To anticipate theprobable outcome of the third fight, one has to gather evidence from the firstand second fights; they are inextricably connected. In the first, Floyd, securein soul, was, as he admitted later, "treated like a kid." And, like anangry child, he pursued Ingemar aimlessly, while Johansson flitted beyond hisfutile reach as though in a dream of anxiety, his body turned to such a radicalangle that it looked like a head-on view of the Flatiron Building. Ingemar'sjab fluttered (he doesn't throw his jab as a piston but in a raking motion)across Floyd's face, and when Floyd tried to pounce and punch from long range,Ingemar, like the man upon the stair, wasn't there.
"I was justout to get him," Floyd has said, disconsolately. Instead, of course,Ingemar got Floyd.
"I wasashamed," Floyd said.
"You havenothing to be ashamed of, getting up seven times," a reporter consoled himthe other day.
"It was notthe getting up that made me ashamed," Floyd said. "It was the goingdown."
Floyd refuses toaccept any excuses for his dismal performance that night. "If you don't seeit coming," he says, "it's bound to hurt you. But you don't have toaccept punches."
There are,however, lessons from that first fight:
1) Ingemar hitFloyd with what was, if not a perfect punch, at least so near to one as to makelittle difference. Yet, Floyd got up, as, in fact, Eddie Machen had survivedJohansson's first shocking blow a year previously. Ingemar's right is by nomeans fatal.
2) Although athoughtful, cunning fighter, Ingemar's attempts to finish Floyd after the firstknockdown were wild and amateurish. The first right had been straight, accurateand fairly short. His subsequent right hands were long, wild, random. Ingemarlost both his poise and control when he had Floyd in difficulty. Ingemar seemsto go to pieces when he is angered, too. When he sparred on the beach withCassius Clay, the 18-year-old Olympic light heavyweight champion now turnedprofessional, Clay's deftness so annoyed Ingemar that he began throwing vast,arcing righthand leads that Cassius easily ducked.
3) When Floyd gotup for the seventh time he was, even though sorely beaten, beginning to regainhis senses.
Floyd had notdeigned to use a jab in the first fight. In the second he jabbed constantly andstrongly, using this punch to make contact with Ingemar and then, as it were,riding in on it for his hooks and combinations. As Floyd's sparring partnerWilson Hannibal said the other day, "It has a sincere message." Bykeeping contact with Ingemar through the jab and forcing him to retreat in apredictable, controlled fashion, Floyd was able to contain him for his heavierpunching. Ingemar did hit Floyd with one imperfect right—it is impossible notto get hit in a prize-fight. The punch landed in the second round and itstaggered Floyd, although it was high. Floyd takes pains to explain that therewas a plan: if Ingemar landed a worthwhile blow of any variety—jab, hook orcelebrated right—Floyd was to simulate being hurt and to retreat and attempt tolure Ingemar into an ambush. What happened was that Floyd was stung by thepunch, instinctively fought back for a moment and then, recalling the trap, heretreated like a mother bird feigning a broken wing to lure a predator awayfrom her brood. In the fifth round Floyd knocked Ingo flatter than a latke,which is a pancake popular in Miami that is usually made from potatoes. Eitherhe hits harder than Ingo or he takes a punch better.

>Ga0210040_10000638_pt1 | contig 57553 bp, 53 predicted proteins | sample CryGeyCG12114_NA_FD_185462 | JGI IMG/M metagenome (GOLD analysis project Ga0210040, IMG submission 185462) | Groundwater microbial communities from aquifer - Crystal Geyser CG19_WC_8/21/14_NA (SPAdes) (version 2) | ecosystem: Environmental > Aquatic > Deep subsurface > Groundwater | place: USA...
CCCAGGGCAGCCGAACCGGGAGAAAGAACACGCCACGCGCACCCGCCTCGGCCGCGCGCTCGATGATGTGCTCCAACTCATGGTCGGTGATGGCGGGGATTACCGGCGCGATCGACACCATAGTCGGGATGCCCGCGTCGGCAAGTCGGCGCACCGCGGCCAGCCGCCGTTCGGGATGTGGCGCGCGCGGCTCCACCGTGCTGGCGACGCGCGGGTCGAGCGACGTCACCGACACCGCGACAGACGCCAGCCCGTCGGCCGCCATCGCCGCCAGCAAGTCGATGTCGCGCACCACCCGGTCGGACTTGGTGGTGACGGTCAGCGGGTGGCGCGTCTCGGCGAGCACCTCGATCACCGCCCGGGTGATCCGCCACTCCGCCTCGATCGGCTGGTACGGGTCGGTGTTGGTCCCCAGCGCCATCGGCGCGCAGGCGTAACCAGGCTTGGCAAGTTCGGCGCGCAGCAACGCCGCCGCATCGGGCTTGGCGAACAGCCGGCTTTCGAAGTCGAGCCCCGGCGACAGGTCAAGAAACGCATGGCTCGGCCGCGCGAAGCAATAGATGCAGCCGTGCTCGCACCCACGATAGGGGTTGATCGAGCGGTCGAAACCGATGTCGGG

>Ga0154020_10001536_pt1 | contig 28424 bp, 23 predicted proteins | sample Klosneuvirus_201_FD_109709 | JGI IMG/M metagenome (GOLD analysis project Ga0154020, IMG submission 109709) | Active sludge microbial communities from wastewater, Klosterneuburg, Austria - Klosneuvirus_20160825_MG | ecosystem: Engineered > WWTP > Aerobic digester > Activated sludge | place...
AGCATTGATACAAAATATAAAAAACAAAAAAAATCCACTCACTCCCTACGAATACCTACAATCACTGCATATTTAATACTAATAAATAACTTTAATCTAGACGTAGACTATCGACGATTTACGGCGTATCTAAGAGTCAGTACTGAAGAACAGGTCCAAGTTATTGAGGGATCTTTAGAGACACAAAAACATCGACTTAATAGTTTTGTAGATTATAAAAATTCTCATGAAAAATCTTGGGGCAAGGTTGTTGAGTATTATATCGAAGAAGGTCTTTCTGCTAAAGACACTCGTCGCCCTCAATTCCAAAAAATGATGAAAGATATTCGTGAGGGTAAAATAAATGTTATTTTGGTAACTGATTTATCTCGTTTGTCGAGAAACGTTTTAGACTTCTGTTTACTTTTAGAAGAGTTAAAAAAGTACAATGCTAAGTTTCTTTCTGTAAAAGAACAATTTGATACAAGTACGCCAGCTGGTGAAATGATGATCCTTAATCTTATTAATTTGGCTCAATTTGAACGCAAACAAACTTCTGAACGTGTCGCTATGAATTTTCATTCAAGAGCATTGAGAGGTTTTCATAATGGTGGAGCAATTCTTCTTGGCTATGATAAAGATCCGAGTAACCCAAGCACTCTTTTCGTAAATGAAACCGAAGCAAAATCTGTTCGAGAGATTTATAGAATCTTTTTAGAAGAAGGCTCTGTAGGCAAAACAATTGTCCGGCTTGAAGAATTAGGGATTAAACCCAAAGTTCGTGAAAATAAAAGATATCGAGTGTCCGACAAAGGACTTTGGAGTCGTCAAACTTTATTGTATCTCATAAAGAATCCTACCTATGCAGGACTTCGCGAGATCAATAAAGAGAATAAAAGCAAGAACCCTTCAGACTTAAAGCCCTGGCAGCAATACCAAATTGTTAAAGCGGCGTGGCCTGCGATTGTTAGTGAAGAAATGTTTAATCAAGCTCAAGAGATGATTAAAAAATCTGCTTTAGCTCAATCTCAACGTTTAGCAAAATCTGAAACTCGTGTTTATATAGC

Although Floydadmits that it is difficult to get a long, complex combination at work onJohansson because of his swift retreat and the sharp angle of his body, he didget to him in the second fight and there seems to be no reason to believe hewill not get to him again, unless "toonder and lightning" can striketwice in the same place and early. Furthermore, Floyd was a heavier, sturdierfighter in the second fight; he weighed 190 compared to 182. This did not seemto slow him down; on the contrary, it added both punching power and the abilityto withstand punches. Floyd probably will be even heavier this time. When hestarted to taper off his training on February 25 he weighed 197. "I havebeen striving," he said then, "to get someplace, and today I realizedthat the reason I couldn't get there is that I was already there. I felt thisway three weeks before the first fight...but I kept going." Although gymworkouts are sometimes misleading, Floyd has been felling his sparring partnersregularly and, interestingly, more often with a right than a left. However, itis difficult, because of Ingemar's fighting posture, to hit him with a rightexcept at very short range.
The third fightis not what horse-players call a fuzzy, or a cinch. Whitey Bimstein, Ingemar'strainer, says, "Never underestimate a puncher." At the same time,Whitey despairs of getting Ingo to get the lower part of his body behind hispunches. "Foreigners," he says, hopelessly, "punch from the waistup." Attitude, Patterson says, is at least as important in a fight asability. Floyd underestimated Ingo the first time, and Ingo underestimatedFloyd the second time, but both will have the proper respect on Monday. Floyd,that singular tiger of 1960, concedes that he cannot be as "vicious" ashe was last year. Nor will Ingo be the trusting lamb. But, purpose being equaland souls wary, skill should carry the night. Floyd has a greater arsenal ofheavy, effective weapons, his hands move much more quickly if his feet don't,he is bigger than ever and he is smart. Against all this is Ingemar's right, awill-o'-the-wisp defense and, as a manager who sneered at foreign fighters oncesaid, "the jabski and the blockeroo." It is not enough. The knockoutmay occur even sooner than last time.